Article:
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May 4, 2010

What Makes a Healthy Home in Your State?

NCSL compiles a list of state residential health and/or housing codes

Mandating carbon monoxide detectors. Making homes accessible to the disabled. Requiring certified renovators to protect children from lead-based paint hazards. These are just a few examples of the many health-based landlord-tenant laws adopted by states.

The National Conference of State Legislatures (NCSL), along with the National Center for Healthy Housing (NCHH), have collected state landlord-tenant codes that address health concerns in housing.

These 'healthy housing' codes set the minimum standards for rental property and assigns specific duties for landlords and tenants, and to a certain extent, private housing. The codes have been categorized into energy efficiency; home safety and security from crime; moisture and weatherproofing; notices and disclosures; occupancy and access; pest control and extermination; smoke and carbon monoxide alarm codes.

Only the landlord and the tenant can enforce their rights under landlord-tenant law. Government agencies typically cannot enforce the law. In addition, the law does not apply to owner-occupied housing. All but North Dakota have a landlord-tenant law.

Therefore, if a government agency seeks to address problems on property that affect resident or neighborhood health, safety or welfare, the government agency relies on health or housing codes or on laws that deal with specific issues such as lead-based paint or carbon monoxide detectors. Health or housing codes are typically comprehensive. Health codes – sometimes referred to as sanitation codes – are typically enforced by a health department. Housing codes – sometimes referred to as property maintenance codes – are typically enforced by the building code, housing code, or community development department. In the absence of a health or housing code, many health departments can act using their broad authorities to control public nuisances.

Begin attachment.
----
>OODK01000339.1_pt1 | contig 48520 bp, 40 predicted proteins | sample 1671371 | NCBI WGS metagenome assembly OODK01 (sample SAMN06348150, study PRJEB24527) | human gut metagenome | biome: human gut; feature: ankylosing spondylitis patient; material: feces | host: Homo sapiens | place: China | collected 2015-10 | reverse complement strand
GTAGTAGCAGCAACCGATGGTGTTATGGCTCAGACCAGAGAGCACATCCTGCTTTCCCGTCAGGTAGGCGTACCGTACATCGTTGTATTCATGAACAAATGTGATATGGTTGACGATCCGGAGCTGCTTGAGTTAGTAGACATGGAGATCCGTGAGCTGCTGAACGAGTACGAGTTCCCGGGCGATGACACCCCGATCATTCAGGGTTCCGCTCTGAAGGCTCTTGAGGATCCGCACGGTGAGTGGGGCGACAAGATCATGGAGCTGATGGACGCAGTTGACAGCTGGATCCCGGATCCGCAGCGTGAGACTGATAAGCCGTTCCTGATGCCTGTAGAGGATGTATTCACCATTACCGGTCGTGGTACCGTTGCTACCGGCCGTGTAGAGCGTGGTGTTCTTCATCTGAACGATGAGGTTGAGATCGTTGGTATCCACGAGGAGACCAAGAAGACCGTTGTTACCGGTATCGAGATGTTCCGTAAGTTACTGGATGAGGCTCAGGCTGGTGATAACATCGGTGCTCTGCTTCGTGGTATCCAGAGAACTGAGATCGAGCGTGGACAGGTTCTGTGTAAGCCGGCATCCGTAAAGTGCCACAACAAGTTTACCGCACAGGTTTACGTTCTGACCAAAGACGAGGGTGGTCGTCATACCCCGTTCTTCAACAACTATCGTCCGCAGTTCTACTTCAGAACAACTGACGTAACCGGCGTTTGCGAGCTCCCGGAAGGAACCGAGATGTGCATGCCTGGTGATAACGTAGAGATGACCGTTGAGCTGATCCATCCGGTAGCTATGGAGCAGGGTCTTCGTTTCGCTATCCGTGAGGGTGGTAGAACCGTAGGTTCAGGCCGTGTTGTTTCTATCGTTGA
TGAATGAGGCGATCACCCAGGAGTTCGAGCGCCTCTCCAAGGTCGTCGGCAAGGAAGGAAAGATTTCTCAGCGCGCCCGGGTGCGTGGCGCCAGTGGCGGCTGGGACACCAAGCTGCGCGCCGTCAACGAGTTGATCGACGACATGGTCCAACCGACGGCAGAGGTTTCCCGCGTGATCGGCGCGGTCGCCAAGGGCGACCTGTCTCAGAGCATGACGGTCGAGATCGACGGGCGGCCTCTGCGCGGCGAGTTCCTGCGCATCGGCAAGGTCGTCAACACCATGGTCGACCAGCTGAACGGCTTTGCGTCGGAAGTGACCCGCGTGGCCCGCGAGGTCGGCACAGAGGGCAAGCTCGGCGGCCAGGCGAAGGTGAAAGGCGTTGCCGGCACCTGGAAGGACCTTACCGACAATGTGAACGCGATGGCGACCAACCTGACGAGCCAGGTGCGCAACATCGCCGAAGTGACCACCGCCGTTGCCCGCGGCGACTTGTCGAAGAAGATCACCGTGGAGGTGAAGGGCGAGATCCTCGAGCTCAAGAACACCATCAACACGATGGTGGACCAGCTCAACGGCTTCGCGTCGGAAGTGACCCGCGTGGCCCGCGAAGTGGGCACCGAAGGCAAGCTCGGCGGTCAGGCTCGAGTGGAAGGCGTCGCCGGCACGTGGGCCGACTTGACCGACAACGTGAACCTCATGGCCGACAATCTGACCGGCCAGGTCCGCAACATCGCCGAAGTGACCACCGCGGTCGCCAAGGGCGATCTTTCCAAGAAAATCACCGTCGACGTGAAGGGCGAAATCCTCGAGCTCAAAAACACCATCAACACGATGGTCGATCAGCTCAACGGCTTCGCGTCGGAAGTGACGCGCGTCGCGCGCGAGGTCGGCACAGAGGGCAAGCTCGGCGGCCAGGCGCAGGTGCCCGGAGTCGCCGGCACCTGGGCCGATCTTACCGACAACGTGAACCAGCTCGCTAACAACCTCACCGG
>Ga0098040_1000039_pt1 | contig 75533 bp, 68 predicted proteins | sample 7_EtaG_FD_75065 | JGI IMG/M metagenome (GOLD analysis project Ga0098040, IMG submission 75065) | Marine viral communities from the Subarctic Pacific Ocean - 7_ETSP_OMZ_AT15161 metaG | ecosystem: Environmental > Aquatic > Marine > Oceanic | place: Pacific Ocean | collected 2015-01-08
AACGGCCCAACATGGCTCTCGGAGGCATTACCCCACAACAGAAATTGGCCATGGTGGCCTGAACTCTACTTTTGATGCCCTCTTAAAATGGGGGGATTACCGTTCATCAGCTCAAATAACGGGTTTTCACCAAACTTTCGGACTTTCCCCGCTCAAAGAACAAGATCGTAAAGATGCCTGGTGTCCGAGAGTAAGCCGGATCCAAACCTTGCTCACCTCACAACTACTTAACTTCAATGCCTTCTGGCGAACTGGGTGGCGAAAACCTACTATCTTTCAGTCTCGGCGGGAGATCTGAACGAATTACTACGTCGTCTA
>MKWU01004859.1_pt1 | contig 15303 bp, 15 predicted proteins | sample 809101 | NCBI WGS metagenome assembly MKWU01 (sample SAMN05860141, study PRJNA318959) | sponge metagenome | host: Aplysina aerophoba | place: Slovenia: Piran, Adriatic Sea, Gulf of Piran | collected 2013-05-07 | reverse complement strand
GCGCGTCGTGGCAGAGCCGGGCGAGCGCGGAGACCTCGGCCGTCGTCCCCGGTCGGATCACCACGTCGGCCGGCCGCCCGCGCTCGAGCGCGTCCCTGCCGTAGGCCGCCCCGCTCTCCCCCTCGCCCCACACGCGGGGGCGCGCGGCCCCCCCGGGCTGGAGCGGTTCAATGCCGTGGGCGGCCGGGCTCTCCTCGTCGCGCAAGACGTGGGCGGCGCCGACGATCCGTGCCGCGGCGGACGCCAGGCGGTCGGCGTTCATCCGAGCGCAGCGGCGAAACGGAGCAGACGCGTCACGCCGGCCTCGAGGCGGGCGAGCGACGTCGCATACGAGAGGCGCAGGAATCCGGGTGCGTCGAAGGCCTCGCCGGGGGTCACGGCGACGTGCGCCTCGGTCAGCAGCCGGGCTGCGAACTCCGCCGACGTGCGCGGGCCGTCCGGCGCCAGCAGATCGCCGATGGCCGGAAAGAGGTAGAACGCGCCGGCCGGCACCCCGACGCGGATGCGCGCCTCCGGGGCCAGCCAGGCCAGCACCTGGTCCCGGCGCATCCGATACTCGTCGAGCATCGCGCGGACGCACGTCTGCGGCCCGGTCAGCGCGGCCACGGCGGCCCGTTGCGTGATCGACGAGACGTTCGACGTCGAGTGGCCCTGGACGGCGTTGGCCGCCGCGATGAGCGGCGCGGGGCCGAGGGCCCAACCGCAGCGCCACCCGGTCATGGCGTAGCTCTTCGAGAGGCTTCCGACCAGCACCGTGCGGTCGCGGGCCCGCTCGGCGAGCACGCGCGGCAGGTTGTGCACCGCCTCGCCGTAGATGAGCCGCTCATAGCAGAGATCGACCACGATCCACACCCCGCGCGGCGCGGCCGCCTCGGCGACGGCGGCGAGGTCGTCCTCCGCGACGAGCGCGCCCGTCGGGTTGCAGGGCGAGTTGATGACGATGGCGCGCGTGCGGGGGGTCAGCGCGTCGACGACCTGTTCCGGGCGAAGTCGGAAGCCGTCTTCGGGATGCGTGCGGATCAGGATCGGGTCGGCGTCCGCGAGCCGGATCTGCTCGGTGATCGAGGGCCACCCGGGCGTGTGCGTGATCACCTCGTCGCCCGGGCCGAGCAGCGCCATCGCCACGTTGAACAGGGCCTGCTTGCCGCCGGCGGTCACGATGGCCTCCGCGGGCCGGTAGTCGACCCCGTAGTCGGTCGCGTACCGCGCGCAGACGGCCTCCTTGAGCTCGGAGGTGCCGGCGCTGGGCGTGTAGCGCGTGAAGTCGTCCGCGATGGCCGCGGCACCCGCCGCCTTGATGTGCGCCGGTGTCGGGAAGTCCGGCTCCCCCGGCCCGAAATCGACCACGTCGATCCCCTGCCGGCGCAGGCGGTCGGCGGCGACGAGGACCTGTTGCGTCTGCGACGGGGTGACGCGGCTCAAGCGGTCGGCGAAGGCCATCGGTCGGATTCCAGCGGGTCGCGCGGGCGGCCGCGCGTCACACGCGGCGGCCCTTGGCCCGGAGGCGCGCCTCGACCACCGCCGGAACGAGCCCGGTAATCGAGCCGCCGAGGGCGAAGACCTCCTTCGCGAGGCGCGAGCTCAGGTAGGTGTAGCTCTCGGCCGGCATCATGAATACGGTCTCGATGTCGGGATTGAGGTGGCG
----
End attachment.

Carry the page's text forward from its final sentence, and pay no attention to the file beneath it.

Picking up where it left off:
Half of the states permit their regulatory agency to revise the codes. The rest require the state legislature to act.

Members of the media and public may access NCSL's Healthy Homes page on our website. For further assistance, please contact NCSL's Press Room.


NCSL is a bipartisan organization that serves the legislators and staffs of the states, commonwealths and territories. It provides research, technical assistance and opportunities for policymakers to exchange ideas on the most pressing state issues and is an effective and respected advocate for the interests of the states in the American federal system.